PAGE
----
As we sit within touching distance of 2020, we're at a reckoning point socially, culturally and politically: Digital platforms including Facebook, WhatsApp, Twitter and YouTube are facing a backlash from users, media, regulators, politicians, governments and, in some cases, even the founders and early executives who built them.
The ill effects of a constantly dopamine-hit society, one created over the past decade, is now apparent. One of these effects is what Skift termed last year as "permanxiety," or the never-ending anxious state of the world.
What does the coming tech backlash mean for the world of travel?
There are many intertwined threads to unravel here about our role as travelers: Is our increasingly narcissistic society reflected in how we travel and share our memories? Are we really enjoying travel and its deeper promise any more now that we're constantly recording "memories" and sharing them every time we find a data connection? What kind of travel has the rise of social media fostered? Is the experiential travel trend really just about better bragging rights so we can share these artsy photographs on Instagram?
Did a sunset really happen if we didn't Instagram it? That this question can even be asked half in jest points to the weird dynamic at play.
If you want to take an even dimmer view of it, travel marketers have enabled hyper-distracted and social-addicted travelers. Free Wi-Fi became a human right, and the travel industry complied. The travel industry, especially destinations, first embraced travel bloggers and then latched onto influencers, for whatever that was worth, all the while pushing the narrative: Share, share, share! No one ever stopped to question the rationale for pervasive connectivity, certainly not in the travel ecosystem.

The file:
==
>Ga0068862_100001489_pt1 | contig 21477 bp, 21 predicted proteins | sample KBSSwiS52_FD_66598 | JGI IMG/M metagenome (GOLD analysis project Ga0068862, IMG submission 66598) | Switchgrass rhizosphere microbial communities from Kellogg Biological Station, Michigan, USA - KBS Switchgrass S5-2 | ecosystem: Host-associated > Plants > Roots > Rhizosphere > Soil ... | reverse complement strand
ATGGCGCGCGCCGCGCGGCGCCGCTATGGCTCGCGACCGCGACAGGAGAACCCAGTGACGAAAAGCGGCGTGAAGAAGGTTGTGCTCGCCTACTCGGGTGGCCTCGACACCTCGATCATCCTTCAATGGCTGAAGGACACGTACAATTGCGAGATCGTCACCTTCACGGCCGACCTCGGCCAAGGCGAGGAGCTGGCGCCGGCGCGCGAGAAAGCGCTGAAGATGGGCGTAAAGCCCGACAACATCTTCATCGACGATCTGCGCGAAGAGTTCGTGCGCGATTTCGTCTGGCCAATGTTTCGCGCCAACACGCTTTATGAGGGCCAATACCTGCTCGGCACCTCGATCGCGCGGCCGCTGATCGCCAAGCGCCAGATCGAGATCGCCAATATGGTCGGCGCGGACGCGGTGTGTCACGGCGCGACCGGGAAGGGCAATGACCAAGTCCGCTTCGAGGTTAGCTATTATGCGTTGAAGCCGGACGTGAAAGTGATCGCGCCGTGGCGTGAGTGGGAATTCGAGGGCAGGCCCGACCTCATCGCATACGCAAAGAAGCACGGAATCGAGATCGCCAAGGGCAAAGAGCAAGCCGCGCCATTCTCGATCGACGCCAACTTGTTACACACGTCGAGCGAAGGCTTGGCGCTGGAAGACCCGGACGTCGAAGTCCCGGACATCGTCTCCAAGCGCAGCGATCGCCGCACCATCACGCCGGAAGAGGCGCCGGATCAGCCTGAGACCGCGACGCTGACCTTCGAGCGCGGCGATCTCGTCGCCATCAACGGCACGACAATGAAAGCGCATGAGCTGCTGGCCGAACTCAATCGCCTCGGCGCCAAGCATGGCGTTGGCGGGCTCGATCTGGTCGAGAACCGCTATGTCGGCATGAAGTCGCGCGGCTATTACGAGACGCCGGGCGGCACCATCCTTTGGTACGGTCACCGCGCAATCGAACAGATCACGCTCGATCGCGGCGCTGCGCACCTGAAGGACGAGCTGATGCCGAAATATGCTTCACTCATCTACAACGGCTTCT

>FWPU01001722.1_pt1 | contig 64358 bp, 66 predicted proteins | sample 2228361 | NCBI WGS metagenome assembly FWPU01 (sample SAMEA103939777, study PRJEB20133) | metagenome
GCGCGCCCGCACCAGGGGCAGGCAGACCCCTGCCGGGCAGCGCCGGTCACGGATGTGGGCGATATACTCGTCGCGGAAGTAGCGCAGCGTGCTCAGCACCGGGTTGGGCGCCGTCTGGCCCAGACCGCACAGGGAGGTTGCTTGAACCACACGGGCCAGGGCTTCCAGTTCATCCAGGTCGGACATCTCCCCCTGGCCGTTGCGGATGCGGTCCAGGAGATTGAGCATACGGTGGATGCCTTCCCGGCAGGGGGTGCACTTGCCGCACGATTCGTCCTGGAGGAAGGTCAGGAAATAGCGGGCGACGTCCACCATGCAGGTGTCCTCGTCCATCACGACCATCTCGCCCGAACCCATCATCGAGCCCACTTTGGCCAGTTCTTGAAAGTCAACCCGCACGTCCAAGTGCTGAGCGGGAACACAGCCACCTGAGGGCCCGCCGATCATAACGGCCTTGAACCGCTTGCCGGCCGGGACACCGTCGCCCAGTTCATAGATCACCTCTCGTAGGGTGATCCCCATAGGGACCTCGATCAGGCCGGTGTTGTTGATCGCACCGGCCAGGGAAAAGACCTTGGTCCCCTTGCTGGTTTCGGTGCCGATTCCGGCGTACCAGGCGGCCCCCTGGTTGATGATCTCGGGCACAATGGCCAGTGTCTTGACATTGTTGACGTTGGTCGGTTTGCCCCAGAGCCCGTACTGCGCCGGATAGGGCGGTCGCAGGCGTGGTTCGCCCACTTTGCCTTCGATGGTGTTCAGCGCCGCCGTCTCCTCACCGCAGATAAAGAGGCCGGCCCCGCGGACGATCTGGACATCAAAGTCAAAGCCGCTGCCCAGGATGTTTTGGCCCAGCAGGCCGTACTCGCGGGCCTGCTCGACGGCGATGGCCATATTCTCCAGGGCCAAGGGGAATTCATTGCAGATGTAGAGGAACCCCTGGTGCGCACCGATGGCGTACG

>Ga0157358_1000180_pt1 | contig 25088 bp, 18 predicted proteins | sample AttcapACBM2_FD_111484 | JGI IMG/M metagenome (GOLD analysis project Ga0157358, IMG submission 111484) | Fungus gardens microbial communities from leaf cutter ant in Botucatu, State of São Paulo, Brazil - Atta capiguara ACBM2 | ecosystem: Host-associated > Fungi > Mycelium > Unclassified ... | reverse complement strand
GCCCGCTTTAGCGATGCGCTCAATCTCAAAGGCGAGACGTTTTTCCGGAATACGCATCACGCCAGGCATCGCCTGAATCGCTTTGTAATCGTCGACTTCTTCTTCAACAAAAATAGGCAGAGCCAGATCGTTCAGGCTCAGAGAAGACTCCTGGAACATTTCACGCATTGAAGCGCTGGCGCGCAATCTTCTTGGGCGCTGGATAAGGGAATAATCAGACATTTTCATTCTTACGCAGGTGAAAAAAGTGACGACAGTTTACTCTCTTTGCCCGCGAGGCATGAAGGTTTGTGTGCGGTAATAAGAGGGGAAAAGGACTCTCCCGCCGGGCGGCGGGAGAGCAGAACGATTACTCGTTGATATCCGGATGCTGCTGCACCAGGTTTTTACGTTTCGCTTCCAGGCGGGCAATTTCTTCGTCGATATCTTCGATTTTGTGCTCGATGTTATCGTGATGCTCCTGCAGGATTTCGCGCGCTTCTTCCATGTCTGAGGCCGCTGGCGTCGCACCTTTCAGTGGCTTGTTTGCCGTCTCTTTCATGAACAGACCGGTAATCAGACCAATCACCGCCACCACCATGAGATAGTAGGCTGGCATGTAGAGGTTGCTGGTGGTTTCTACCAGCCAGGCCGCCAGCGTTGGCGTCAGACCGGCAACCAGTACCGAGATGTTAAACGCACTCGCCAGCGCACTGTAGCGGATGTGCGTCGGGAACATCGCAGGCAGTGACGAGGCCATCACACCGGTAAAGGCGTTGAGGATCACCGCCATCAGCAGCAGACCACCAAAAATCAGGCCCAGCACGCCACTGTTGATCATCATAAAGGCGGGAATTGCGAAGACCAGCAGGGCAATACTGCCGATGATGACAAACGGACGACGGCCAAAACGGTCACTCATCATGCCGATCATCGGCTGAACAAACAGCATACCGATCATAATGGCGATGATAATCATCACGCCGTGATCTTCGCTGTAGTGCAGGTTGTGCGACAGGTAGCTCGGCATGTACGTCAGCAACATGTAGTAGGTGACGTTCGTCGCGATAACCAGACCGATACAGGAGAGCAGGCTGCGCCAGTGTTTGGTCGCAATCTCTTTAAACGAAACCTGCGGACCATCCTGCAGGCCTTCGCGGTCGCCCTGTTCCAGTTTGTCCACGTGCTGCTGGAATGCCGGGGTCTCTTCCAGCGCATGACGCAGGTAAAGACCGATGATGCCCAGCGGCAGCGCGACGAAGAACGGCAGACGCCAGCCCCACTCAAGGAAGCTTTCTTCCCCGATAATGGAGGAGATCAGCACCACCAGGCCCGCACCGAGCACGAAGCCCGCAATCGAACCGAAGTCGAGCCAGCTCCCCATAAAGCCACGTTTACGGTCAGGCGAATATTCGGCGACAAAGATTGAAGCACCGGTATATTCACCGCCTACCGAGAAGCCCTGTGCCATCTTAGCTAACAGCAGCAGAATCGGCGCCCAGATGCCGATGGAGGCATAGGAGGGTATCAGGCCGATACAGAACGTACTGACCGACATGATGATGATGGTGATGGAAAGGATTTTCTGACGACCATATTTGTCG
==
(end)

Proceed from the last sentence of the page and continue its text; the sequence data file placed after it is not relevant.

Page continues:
Another side to the digitally empowered traveler: the entitled, complaining traveler. The always-on nature of social media feeds an outrage culture that is now a dominant element of the customer experience. Angry people on planes, entitled people at hotel check-ins, fake influencers at restaurants. It feeds a culture of extremes where it's either love or hate, and if it's the latter, we're going to scream about it forever.
Marketers also took hold of customer service and turned it into "customer experience," or CX. "Tweet at us," said the airlines, "we will respond within seconds with a pre-canned useless response!" Everyone else jumped on board, and every small and large travel mishap, especially by airlines, became a trending topic on Twitter and Facebook.
And just as the larger world is asking questions, and some are turning on Silicon Valley and the tools and culture it spawned, it's time for us in travel to pause to account for the society we're creating.
So what are the solutions and where do we even start? No one is asking these digital and social platforms to go away. They won't, the world—our world—runs on these digital services. The travel industry needs to rethink how it chases after these digital tools and services, and build real social experiences that are part of the social spaces it incorporates: airports, airlines, hotels, resorts, destinations, tours and activities, and restaurants.
Late last year, I posted—ironically—on my social feeds that if Facebook, Twitter, etc., were really serious about addressing the anxiety-provoking results of a social media-fueled society, why don't they consider killing likes, faves, etc.? And take lessons from how Netflix changed its ratings systems? What kind of product could they build if they took empty instant feedback loops out of their services? This is just a piece of a product rethink that these social platforms need to undertake, either by themselves or, perhaps, regulators making them take action.
Travel plays a crucial role here: It's where the largest consumer and tech trends are first tested. The industry's role, then, is to become a way to encourage people to slow down our sped-up permanxious life. It's a role many of us in the travel industry, including travelers, have forgotten to play.